For around 50 years, commercial books have been uniquely identified by international standard book numbers (ISBNs). The more recent digital object identifier (DOI), dating back to 2000, provides a persistent digital identifier for an information source. Many SIAM News readers are likely familiar with DOIs for research papers, and know that a DOI can be resolved to a web address by prepending it with https://doi.org/.
What was missing until recently was a way to uniquely identify a researcher. The need for this is obvious to anyone who has tried to explore an individual’s publications without access to a complete publication list. A web search is likely to bring up multiple researchers with close names who are hard to distinguish, and even a Google Scholar profile may contain spurious items belonging to similarly-named researchers if the owner does not actively maintain it. MathSciNet goes to some lengths to disambiguate authors, but requires a subscription and does not cover all the literature in which mathematicians publish.
Cartoon created by mathematician John de Pillis.
Introduced in 2012, an ORCID (open researcher and contributor identifier) is a unique identifier that allows research publications and research data to be associated with a researcher. It is a 16-digit number, written in the form xxxx-xxxx-xxxx-xxxx or as a URL, such as http://orcid.org/0000-0001-5956-4976 (my ORCID). A nonprofit organization—also called ORCID—maintains the identifiers and obtains its funds from organizational membership (SIAM is a member
) and subscription fees.
An ORCID iD is becoming essential for researchers. My university obliges every faculty member to have one, and a growing number of publishers (including INFORMS, the IEEE, and the Royal Society) require that an ORCID iD be entered for each author submitting a paper. This is also true of certain funders in countries including Portugal, Sweden, the U.K., and the U.S.
ORCID iDs are increasingly becoming a quick and unambiguous way to specify a researcher. For example, some journal platforms—such as SIAM’s platform and ScholarOne—allow editors to select referees by ORCID iD.
You can register for an ORCID at https://orcid.org. Doing so creates a web page on the ORCID site that you can customize to include your publications and personal information, such as website and other web presences (repositories and social media), education, employer, and any other names by which you might be known (or used to be known). You will need to populate your ORCID record using one of the import tools. Full control over visibility of the record is available at the content heading level (“everyone,” “trusted parties,” or “only me”).
An ORCID record also includes a funding section. I listed my funding sources while writing this article, and was able to add all of my recent grants with a couple of clicks, thanks to ORCID’s links with funding agencies.
Author Nicholas Higham’s ORCID page offers an example of the identifier’s unique layout. Image courtesy of Nicholas Higham.
SIAM has been collecting ORCID iDs from authors at submission time since June 2017. A benefit of this is that papers’ metadata can be automatically posted to authors’ ORCID records (provided they have granted permission) via CrossRef (the organization that creates DOIs for SIAM publications). Ultimately, it should therefore be possible for an ORCID record to be kept up-to-date without any action by the owner, who only needs to declare their ORCID ID to SIAM once. An author can do this when submitting an article or by updating their SIAM peer-review system profile. For academics used to repeatedly entering the same information into different systems, ORCID’s auto-updating feature should be a welcome change.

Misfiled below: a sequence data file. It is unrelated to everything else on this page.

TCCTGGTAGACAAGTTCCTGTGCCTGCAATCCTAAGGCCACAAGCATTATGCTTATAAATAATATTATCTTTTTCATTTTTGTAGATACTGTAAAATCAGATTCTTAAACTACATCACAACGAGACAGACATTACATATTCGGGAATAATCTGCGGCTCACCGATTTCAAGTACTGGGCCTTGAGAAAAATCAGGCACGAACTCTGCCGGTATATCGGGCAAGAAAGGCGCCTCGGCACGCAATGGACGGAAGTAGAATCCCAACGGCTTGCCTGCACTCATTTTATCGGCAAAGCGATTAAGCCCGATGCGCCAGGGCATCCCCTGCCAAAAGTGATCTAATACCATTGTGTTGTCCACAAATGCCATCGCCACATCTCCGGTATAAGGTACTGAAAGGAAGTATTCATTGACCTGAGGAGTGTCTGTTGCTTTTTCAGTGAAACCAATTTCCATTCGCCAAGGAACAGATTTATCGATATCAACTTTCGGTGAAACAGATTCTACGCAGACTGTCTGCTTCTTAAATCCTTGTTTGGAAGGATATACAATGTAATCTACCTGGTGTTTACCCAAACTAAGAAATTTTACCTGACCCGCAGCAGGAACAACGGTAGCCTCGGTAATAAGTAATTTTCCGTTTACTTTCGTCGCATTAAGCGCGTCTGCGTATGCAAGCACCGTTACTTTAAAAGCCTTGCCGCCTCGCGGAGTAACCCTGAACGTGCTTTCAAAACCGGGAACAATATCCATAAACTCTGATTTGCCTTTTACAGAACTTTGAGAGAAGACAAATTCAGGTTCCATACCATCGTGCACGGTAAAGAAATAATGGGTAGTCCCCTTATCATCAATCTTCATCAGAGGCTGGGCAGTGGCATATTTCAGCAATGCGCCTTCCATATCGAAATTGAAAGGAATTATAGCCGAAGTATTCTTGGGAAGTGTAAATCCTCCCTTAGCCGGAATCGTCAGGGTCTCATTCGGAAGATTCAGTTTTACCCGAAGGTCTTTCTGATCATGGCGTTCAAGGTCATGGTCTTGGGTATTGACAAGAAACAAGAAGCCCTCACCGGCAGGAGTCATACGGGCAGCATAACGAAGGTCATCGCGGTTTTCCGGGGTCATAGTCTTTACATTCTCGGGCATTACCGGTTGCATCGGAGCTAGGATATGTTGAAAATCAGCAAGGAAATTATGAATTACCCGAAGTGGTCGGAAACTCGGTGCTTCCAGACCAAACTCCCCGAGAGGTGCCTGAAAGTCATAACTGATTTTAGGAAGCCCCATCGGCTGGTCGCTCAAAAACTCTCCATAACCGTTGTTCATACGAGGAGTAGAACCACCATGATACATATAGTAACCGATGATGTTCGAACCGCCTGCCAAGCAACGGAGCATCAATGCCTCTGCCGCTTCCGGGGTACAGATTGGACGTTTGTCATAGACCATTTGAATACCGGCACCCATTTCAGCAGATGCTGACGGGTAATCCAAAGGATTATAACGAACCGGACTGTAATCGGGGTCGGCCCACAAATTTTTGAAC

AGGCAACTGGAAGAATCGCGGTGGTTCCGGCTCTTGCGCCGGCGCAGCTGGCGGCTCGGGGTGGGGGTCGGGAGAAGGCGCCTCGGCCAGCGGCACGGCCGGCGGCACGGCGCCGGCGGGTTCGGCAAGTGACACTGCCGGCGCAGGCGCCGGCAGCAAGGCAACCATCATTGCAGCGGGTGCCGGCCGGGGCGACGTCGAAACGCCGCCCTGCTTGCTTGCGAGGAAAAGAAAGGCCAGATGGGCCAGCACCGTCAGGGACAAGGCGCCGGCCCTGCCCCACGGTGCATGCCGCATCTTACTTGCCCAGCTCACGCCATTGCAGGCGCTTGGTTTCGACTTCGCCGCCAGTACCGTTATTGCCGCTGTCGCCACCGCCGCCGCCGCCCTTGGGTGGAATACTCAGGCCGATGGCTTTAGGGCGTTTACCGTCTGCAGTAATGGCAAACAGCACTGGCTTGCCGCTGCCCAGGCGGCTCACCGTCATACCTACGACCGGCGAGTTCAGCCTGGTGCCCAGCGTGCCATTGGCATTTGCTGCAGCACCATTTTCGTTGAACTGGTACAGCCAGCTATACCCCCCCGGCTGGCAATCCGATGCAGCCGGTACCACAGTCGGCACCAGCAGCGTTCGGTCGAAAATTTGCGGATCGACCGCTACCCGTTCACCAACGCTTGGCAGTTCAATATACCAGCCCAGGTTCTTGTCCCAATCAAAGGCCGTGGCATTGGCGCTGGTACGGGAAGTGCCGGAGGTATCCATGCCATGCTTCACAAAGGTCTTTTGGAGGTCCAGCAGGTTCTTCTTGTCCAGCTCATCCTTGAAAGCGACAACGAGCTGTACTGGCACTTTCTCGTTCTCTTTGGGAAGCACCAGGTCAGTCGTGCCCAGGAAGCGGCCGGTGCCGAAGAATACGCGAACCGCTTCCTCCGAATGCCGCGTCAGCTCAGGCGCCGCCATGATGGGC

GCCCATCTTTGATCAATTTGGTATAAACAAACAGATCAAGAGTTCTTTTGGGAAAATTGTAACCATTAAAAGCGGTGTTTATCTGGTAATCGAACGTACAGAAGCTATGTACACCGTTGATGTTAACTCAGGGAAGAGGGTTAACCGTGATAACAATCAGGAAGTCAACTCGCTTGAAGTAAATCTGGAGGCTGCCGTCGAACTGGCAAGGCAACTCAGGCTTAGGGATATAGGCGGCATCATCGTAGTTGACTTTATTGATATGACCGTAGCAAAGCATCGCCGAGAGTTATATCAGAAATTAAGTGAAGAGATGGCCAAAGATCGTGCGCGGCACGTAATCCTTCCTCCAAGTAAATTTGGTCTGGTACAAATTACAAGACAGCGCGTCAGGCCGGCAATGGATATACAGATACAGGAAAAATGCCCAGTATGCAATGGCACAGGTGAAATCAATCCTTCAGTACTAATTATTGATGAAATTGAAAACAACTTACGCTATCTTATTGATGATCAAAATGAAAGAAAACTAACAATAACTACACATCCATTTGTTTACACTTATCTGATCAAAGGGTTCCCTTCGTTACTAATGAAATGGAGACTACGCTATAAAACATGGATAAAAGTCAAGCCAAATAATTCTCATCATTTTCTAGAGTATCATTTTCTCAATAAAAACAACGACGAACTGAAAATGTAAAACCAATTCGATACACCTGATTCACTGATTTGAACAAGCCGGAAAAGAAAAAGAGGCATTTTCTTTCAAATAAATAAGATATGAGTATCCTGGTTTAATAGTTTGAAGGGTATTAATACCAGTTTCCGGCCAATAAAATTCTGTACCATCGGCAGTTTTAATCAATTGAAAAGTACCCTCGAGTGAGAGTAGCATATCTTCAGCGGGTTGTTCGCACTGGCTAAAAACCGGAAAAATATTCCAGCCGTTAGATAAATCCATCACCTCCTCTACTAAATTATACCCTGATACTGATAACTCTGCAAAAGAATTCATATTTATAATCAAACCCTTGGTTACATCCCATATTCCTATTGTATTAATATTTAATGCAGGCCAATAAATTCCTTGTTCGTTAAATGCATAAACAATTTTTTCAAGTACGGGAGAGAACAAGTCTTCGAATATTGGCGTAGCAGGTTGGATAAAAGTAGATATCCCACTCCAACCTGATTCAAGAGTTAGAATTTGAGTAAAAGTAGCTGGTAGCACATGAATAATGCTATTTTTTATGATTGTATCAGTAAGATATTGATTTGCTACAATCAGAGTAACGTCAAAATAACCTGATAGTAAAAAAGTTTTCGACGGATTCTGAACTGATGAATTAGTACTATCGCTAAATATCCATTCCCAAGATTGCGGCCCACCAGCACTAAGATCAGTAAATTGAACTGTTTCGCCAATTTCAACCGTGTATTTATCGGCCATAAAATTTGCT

How does one get to an author’s ORCID page? Typing the name into the search box at https://orcid.org/ is one way. Alternatively, some publishers now include in papers a link from an author name to the corresponding ORCID page.
ORCID is not perfect. It does not validate identification, so there is nothing to stop authors from sharing an ORCID iD, and instances of this have occurred . And while a hallmark of any well-designed information system is the ability to get out whatever data is put in, ORCID currently has limited export capabilities.
At the time of writing, there are over 3.9 million ORCID records, compared with the roughly eight million scientists worldwide. In a recent Science article , John Bohannon used the 25 percent of ORCID records that are publicly available and contain personal information to study researchers’ mobility, identifying some interesting trends. The ORCID data shows a steady growth of foreign scientists immigrating to the U.S. since 1990, with a plateau in 2002, the year after the 9/11 terrorist attacks.
An ORCID iD is becoming an essential part of a researcher’s toolkit. It provides a permanent digital CV that acknowledges a researcher’s publications and grants and supplies links to them. The integration of ORCID with other information systems promises that much routine form-filling will be reduced to simply entering one’s ORCID iD.
1 I have had to remove papers from my Google Scholar profile that belong to a retired professor of history at my university with exactly the same name.
2 It is standard practice to refer to “ORCID iD,” even though the “iD” is superfluous.
 Bohannon, J. (2017). Restless minds. Science, 356, 690-692.
 Leopold, S. (2016). Editorial: ORCID is a Wonderful (But Not Required) Tool for Authors. Clin. Orthop. Relat. Res., 474, 1083-1085.
|| Nicholas Higham is the Richardson Professor of Applied Mathematics at The University of Manchester. He is the current president of SIAM.